Browsing Department of Cellular Biology and Anatomy: Faculty Research and Presentations by Authors
BENZPYRENE HYDROXYLASE ACTIVITY IN ISOLATED PARENCHYMAL AND NONPARENCHYMAL CELLS OF RAT LIVERCantrell, Elroy; Bresnick, Edward; Department of Cellular Biology and Anatomy (1972-02-1)Previous studies have implicated the reticuloendothelial cells of the liver in certain aspects of steroid metabolism. The similarity in the metabolism of steroids and polycyclic hydrocarbons suggested that the nonparenchymal cells possibly play a role in these areas . The present study presents evidence that at least one of the microsomal NADPH-requirig enzymes, benzpyrene hydroxylase, is present in nonparenchymal cells and, furthermore, is "inducible ." In adult rats treated with 3-methylcholanthrene or ß-naphthoflavone, the nonparenchymal cells exhibited increases in benzpyrene hydroxylase activity of 17-fold and five-fold, respectively . Treatment with phenobarbital resulted in only a slight increase in enzyme activity . Enzyme activity in parenchymal cells under similar conditions was increased sixfold and fivefold by 3-methylcholanthrene and ß-naphthoflavone, respectively, but not by phenobarbital.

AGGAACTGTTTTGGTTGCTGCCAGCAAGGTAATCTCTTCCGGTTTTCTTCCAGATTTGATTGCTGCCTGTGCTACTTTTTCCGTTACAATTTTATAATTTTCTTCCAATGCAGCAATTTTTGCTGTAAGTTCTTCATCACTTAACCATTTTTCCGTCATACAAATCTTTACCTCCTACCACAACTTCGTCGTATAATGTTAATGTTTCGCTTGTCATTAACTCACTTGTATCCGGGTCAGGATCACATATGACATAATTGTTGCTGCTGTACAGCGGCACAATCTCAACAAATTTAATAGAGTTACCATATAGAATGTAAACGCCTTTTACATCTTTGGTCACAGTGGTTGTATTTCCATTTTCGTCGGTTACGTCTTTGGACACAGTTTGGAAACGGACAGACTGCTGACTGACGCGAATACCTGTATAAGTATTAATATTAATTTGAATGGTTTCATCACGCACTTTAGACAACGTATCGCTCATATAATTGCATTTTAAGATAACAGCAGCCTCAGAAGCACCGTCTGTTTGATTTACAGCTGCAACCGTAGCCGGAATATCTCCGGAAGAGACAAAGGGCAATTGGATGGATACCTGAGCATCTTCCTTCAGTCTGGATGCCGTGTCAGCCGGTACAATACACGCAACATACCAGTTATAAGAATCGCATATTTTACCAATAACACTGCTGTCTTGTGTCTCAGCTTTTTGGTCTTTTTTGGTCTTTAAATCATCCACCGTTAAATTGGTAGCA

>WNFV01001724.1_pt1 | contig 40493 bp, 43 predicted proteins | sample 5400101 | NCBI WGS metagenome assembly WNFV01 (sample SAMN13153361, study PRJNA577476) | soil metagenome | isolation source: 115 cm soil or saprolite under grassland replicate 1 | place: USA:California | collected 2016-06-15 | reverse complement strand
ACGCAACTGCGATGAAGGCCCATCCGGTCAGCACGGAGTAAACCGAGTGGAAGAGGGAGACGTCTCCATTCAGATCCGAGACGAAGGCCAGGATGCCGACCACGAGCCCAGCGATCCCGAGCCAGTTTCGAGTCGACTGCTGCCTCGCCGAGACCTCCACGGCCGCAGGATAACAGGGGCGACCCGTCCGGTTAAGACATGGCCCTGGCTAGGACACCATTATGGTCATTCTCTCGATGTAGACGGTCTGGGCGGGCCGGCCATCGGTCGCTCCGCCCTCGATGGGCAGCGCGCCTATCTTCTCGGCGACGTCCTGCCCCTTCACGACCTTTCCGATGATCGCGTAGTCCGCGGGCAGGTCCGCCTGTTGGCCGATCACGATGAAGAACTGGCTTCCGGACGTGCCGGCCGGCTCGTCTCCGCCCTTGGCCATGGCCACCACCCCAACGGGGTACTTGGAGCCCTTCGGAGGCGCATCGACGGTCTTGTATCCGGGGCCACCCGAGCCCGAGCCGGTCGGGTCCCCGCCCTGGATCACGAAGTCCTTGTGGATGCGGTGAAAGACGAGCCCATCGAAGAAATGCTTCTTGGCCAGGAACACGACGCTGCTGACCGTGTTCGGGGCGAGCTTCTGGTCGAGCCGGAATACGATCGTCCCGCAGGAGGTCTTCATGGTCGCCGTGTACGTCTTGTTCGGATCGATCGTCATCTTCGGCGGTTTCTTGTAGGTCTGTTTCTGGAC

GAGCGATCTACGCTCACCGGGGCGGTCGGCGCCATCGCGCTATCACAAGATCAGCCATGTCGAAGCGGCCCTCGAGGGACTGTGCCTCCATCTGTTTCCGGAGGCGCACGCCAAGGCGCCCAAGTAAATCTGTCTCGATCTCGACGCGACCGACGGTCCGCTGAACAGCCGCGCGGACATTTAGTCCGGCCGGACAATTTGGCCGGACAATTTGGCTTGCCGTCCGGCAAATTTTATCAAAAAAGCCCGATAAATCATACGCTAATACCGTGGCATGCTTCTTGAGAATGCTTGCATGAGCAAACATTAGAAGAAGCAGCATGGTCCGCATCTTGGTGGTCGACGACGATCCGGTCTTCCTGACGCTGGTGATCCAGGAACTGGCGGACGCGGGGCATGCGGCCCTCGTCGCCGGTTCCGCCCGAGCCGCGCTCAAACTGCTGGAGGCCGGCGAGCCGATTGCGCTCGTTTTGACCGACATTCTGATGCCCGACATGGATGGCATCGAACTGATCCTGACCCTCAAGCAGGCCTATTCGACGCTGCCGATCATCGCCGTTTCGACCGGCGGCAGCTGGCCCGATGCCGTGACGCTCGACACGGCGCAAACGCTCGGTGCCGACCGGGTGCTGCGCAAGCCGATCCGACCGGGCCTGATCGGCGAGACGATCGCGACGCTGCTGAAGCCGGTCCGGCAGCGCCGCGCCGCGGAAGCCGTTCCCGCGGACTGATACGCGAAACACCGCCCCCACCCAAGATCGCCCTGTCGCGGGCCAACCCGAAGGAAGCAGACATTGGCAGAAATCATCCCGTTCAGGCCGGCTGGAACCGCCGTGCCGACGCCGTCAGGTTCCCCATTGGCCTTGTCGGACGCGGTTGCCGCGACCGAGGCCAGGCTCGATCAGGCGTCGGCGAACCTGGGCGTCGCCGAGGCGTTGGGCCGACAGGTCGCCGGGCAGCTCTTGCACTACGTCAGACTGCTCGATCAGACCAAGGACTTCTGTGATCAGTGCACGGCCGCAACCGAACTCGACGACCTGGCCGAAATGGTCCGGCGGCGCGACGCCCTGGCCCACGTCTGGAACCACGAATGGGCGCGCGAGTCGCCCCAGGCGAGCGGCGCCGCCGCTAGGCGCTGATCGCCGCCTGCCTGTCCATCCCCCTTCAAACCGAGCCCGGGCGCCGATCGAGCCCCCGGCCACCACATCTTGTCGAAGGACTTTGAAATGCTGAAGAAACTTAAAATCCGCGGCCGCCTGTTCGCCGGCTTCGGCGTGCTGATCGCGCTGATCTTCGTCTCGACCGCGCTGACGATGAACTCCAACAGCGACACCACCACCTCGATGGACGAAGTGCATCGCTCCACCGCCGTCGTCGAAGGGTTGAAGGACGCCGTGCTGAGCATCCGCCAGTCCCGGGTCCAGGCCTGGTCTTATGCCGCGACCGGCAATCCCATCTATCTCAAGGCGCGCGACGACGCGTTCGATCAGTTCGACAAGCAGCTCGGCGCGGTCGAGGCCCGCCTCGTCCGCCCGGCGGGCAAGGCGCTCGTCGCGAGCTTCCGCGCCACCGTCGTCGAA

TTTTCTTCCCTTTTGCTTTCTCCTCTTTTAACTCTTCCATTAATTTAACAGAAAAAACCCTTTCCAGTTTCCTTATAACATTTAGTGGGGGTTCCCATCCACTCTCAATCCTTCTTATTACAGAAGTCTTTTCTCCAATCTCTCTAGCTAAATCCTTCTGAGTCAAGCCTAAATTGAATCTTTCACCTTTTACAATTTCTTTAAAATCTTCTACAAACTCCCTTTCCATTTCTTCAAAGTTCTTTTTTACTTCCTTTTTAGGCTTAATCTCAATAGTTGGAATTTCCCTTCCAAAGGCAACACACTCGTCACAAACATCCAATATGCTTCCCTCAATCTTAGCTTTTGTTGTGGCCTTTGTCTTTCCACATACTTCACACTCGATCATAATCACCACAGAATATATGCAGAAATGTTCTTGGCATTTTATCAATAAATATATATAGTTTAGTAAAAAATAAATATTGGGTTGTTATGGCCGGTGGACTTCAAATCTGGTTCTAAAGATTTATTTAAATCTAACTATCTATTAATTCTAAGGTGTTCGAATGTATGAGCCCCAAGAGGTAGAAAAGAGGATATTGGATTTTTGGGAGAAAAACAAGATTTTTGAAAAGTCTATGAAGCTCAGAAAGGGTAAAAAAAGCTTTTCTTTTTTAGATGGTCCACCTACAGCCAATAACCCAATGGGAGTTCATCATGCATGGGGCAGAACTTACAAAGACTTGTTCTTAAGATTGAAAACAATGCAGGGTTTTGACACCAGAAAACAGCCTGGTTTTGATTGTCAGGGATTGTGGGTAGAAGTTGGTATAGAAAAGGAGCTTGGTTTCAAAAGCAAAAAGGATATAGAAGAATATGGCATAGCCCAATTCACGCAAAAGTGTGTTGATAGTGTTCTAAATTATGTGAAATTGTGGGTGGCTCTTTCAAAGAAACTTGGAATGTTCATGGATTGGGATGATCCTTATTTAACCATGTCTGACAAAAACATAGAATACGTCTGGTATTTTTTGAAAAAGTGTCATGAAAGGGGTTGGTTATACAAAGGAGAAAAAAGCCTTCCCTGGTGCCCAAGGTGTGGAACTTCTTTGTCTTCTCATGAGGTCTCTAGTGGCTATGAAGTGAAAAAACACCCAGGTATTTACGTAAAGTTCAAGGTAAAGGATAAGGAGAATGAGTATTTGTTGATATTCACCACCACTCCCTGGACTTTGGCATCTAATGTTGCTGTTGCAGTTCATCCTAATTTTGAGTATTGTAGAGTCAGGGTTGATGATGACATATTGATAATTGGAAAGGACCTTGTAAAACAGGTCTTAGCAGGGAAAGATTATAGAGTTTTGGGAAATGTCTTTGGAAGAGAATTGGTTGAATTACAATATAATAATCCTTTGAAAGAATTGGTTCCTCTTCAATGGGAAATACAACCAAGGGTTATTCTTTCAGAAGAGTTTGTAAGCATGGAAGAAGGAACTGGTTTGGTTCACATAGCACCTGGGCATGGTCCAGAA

ONTOGENETIC CHANGES OF PROTEINS OF ENDOPLASMIC RETICULUMBlack, Owen; Bresnick, Edward; Department of Cellular Biology and Anatomy (1972-03-1)The proteins of the smooth and rough endoplasmic reticulum from fetal, immature, and adult male rats were compared after incorporation of two radioactively labeled precursors, 14C-labeled amino acids and Î´-aminolevulinic acid-3H by means of gel electrophoresis. The labeling patterns indicated that protein components present in two major electrophoretic bands underwent significant synthesis in fetal tissue while three actively incorporating protein bands were noted in adult tissue. Although the uptake of the amino acids-14C decreased for the smooth and rough elements of the endoplasmic reticulum as a whole during liver development, the qualitative patterns were not significantly different in adult and fetal livers. The over-all incorporation (disintegrations per minute per milligram protein) of the heme precursor into the smooth and rough elements also did not change with development. However, a change was noted in the distributional electrophoretic patterns with development. The estimation of molecular weight (by disc electrophoresis) and the incorporation of the heme precursor suggested the similarity of the two major protein bands to cytochrome P-450 and cytochrome b5, components of the endoplasmic reticulum, thought to be involved in the mixed-function oxidase system. The evidence indicated that in fetal liver, at a time when the oxidase capability was low, the amino acid incorporation into these two protein groups was the same as in the adult. The incorporation of the heme moiety, however, was different, decreasing in the cytochrome b5 region and increasing in the cytochrome P-450 region during development. These results correlate with the increase in oxidase activity associated with liver development.